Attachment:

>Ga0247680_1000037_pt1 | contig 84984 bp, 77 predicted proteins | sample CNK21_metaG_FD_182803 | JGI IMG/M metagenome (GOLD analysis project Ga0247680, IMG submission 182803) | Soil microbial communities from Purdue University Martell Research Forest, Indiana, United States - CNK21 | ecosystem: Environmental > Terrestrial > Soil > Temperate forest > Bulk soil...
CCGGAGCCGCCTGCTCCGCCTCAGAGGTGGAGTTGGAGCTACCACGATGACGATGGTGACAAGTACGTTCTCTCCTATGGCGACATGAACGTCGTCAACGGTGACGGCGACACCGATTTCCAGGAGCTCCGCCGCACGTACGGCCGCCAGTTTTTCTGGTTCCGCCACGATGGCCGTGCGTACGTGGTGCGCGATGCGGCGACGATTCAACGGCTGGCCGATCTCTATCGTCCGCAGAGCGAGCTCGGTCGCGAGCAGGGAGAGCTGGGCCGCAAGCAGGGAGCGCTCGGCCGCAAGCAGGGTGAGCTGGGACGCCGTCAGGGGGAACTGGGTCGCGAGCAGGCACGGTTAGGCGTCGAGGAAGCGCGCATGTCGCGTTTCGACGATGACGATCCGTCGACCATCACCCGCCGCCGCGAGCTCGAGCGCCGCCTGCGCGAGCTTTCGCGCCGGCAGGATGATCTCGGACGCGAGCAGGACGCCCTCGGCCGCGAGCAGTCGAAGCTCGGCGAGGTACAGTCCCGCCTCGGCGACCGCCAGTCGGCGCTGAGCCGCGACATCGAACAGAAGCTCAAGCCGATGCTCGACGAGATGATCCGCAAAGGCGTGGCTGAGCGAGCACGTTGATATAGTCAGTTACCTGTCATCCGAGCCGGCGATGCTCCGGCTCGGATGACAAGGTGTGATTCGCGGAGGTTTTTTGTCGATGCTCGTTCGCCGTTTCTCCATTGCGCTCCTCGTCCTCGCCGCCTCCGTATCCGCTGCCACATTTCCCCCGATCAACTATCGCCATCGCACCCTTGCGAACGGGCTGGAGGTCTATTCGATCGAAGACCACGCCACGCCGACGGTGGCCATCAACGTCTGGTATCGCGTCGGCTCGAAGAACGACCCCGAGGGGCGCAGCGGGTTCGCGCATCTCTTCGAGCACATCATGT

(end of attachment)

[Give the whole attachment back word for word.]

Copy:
>Ga0247680_1000037_pt1 | contig 84984 bp, 77 predicted proteins | sample CNK21_metaG_FD_182803 | JGI IMG/M metagenome (GOLD analysis project Ga0247680, IMG submission 182803) | Soil microbial communities from Purdue University Martell Research Forest, Indiana, United States - CNK21 | ecosystem: Environmental > Terrestrial > Soil > Temperate forest > Bulk soil...
CCGGAGCCGCCTGCTCCGCCTCAGAGGTGGAGTTGGAGCTACCACGATGACGATGGTGACAAGTACGTTCTCTCCTATGGCGACATGAACGTCGTCAACGGTGACGGCGACACCGATTTCCAGGAGCTCCGCCGCACGTACGGCCGCCAGTTTTTCTGGTTCCGCCACGATGGCCGTGCGTACGTGGTGCGCGATGCGGCGACGATTCAACGGCTGGCCGATCTCTATCGTCCGCAGAGCGAGCTCGGTCGCGAGCAGGGAGAGCTGGGCCGCAAGCAGGGAGCGCTCGGCCGCAAGCAGGGTGAGCTGGGACGCCGTCAGGGGGAACTGGGTCGCGAGCAGGCACGGTTAGGCGTCGAGGAAGCGCGCATGTCGCGTTTCGACGATGACGATCCGTCGACCATCACCCGCCGCCGCGAGCTCGAGCGCCGCCTGCGCGAGCTTTCGCGCCGGCAGGATGATCTCGGACGCGAGCAGGACGCCCTCGGCCGCGAGCAGTCGAAGCTCGGCGAGGTACAGTCCCGCCTCGGCGACCGCCAGTCGGCGCTGAGCCGCGACATCGAACAGAAGCTCAAGCCGATGCTCGACGAGATGATCCGCAAAGGCGTGGCTGAGCGAGCACGTTGATATAGTCAGTTACCTGTCATCCGAGCCGGCGATGCTCCGGCTCGGATGACAAGGTGTGATTCGCGGAGGTTTTTTGTCGATGCTCGTTCGCCGTTTCTCCATTGCGCTCCTCGTCCTCGCCGCCTCCGTATCCGCTGCCACATTTCCCCCGATCAACTATCGCCATCGCACCCTTGCGAACGGGCTGGAGGTCTATTCGATCGAAGACCACGCCACGCCGACGGTGGCCATCAACGTCTGGTATCGCGTCGGCTCGAAGAACGACCCCGAGGGGCGCAGCGGGTTCGCGCATCTCTTCGAGCACATCATGT